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Advocates Push For More From Obama, Congress on Deportation

Immigration advocates that met for two hours Friday with President Barack Obama left looking for more from the president and Congress on deportations and immigration reform.

United We Dream, one of several groups of young immigrants, said the review of enforcement policies and tactics Obama has directed Homeland Security Secretary Jeh Johnson to undertake was insufficient.

"Our community's demands for the president were simple: stop deportations now and use your executive authority to provide administrative relief now. Our families have spoken, and we can't wait," Praeli said in a statement.

"We've called out Democratic leaders and will follow the president wherever he goes, until our community gets the justice and dignity it deserves."

In a statement, the White House repeated the news of the directive given to Johnson, who also attended the meeting, and concern he feels for families affected by deportations and his commitment to keep pushing Congress to move immigration reform. "The president continues to believe the only permanent solution to fixing the broken immigration system is through meaningful comprehensive legislation."

But the Rev. Gabriel Salguero, president of the National Latino Evangelical Coalition, said "evangelicals, business and law enforcement want a vote this year" on immigration reform and "affirm" the president's call for a review.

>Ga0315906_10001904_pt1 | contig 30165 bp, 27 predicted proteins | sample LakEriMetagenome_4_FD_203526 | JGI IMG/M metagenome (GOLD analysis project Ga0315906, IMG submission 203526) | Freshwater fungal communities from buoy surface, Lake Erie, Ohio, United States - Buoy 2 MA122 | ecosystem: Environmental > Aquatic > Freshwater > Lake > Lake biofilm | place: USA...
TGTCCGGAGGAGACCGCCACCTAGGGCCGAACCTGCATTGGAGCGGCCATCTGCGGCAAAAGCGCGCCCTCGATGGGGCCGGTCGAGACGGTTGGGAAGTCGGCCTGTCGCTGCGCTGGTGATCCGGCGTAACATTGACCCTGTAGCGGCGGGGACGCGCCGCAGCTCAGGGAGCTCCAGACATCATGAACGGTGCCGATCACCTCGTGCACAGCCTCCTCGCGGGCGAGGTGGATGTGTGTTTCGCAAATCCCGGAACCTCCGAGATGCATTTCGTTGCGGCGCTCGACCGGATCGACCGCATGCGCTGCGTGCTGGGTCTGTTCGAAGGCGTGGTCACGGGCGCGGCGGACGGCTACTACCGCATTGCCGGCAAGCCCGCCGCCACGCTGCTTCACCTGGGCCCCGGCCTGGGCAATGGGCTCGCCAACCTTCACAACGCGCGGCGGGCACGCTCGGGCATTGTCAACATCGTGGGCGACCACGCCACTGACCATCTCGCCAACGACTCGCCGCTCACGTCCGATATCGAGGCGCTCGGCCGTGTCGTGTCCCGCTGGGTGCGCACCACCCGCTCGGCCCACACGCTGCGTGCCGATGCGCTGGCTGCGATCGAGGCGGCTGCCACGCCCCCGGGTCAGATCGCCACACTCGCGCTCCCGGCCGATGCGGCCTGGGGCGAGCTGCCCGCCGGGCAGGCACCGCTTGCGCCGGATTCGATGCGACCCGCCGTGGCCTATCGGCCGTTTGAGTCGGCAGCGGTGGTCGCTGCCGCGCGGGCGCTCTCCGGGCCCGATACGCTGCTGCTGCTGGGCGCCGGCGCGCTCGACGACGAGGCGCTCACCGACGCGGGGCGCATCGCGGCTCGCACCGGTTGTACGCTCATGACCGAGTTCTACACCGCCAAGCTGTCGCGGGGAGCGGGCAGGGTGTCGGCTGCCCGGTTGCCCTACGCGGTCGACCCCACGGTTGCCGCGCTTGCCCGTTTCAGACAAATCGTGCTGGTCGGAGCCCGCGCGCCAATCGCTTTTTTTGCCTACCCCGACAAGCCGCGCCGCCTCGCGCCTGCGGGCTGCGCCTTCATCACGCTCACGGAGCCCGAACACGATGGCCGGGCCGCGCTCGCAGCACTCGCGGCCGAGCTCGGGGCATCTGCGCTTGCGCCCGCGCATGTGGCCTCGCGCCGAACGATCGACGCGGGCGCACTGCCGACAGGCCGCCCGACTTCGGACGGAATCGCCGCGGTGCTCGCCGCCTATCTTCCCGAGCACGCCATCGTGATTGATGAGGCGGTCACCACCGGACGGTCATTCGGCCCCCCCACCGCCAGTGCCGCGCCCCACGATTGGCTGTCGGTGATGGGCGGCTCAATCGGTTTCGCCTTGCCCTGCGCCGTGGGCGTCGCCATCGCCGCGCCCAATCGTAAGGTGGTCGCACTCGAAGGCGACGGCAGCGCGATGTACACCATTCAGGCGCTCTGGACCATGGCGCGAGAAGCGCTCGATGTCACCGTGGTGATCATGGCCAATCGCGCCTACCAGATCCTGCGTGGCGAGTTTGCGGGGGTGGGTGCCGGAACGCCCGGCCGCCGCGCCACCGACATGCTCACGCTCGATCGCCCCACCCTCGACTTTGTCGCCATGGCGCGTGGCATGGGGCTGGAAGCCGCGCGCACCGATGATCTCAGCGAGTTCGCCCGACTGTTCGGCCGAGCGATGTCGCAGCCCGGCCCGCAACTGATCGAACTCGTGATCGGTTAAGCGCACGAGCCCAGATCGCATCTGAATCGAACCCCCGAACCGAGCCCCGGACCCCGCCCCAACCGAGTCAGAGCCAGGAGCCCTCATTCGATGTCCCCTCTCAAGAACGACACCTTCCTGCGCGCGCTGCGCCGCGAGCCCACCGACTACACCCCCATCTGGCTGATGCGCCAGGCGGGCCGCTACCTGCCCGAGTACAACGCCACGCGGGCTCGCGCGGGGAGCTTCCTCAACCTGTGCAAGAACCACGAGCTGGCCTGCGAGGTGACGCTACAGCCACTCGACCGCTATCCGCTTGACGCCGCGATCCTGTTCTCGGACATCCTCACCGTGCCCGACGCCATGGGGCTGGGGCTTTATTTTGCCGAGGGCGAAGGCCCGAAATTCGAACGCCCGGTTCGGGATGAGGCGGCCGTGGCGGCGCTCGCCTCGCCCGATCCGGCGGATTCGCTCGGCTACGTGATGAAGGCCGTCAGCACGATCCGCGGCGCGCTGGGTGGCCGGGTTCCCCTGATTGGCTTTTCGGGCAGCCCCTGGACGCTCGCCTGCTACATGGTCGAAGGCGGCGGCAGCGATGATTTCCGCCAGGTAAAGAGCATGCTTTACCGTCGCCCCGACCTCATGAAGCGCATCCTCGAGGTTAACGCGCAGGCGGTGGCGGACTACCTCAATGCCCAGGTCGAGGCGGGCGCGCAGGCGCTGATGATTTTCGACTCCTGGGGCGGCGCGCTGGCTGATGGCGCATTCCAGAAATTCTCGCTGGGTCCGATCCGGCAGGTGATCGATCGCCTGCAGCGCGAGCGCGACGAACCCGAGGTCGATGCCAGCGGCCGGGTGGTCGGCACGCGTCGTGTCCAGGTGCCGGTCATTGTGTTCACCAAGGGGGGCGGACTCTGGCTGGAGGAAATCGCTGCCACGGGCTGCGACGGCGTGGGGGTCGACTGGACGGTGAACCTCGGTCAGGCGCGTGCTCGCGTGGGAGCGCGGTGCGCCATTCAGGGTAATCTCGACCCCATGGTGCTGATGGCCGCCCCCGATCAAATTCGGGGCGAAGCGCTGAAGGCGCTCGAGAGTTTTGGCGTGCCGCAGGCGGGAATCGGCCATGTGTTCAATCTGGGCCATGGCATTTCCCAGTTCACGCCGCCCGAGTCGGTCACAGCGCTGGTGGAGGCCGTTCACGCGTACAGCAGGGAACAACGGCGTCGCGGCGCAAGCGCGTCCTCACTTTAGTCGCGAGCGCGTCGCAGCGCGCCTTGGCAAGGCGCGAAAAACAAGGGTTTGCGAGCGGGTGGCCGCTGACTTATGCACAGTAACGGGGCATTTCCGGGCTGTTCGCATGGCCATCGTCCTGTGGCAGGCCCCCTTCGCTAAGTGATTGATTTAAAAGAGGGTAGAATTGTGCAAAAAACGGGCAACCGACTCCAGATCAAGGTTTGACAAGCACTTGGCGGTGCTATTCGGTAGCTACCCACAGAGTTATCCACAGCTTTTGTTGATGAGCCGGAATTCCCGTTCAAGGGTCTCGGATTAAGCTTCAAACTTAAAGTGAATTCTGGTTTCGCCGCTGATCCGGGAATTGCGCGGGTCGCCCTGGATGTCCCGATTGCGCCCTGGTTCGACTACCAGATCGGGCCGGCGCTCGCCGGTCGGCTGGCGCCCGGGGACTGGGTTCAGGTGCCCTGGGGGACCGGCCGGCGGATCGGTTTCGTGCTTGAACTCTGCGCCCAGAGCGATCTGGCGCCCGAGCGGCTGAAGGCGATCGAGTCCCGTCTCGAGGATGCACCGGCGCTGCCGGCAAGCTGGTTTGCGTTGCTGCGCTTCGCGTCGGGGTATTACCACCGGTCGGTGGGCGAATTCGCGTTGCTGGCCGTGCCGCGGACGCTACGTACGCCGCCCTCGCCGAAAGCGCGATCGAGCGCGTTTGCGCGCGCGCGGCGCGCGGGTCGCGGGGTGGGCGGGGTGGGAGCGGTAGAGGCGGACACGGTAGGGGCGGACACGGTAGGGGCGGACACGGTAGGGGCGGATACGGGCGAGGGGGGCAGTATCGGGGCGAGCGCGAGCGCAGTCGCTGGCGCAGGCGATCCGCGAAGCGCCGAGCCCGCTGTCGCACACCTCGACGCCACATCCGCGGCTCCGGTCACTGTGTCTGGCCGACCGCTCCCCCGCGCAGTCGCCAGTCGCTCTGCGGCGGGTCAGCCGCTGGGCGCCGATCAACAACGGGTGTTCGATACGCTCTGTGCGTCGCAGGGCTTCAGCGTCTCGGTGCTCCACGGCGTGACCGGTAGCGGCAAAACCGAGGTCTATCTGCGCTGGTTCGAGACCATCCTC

Ali Noorani, executive director of the National Immigration Forum, said the president's directive for the review of enforcement policies, recognizes that the current immigration system is destabilizing families, communities and the economy. But he added, "the ultimate responsibility for the laws and resources that lead to deportation lies with Congress. They must act. This year."

Obama went from the meeting to a reception honoring a part of the heritage of the U.S. that came from Irish immigration, St. Patrick's Day, which is Monday. Obama made note of that.

"Under today's laws, many of your parents and grandparents may not have made it here … There's no reason we can't do for this generation what was done for a previous generation," Obama said.

There is a split in the immigrant and Latino community on how much to pressure the president, seen as a champion for Latinos on other causes by some groups and as responsible for the breaking up of families in the largely Latino immigrant community by others. Much of the demand for the toughest action comes from young immigrants and their groups.

Jeff Hauser, spokesman for AFL-CIO president Richard Trumka, said the union wants an end of deportation for people eligible for citizenship under the Senate bill and that Republicans must allow a vote on comprehensive immigration reform.

"Coming out of the meeting, president Trumka was clear _ it's the urgent demands of the grassroots for an end to needless deportations that is driving this dialogue, not the preference of national leaders," Hauser said.

The meeting followed one Obama had Thursday with the Congressional Hispanic Caucus, which the president called together as the lawmakers were hashing out how far to go in demanding more action from Obama on deportations.

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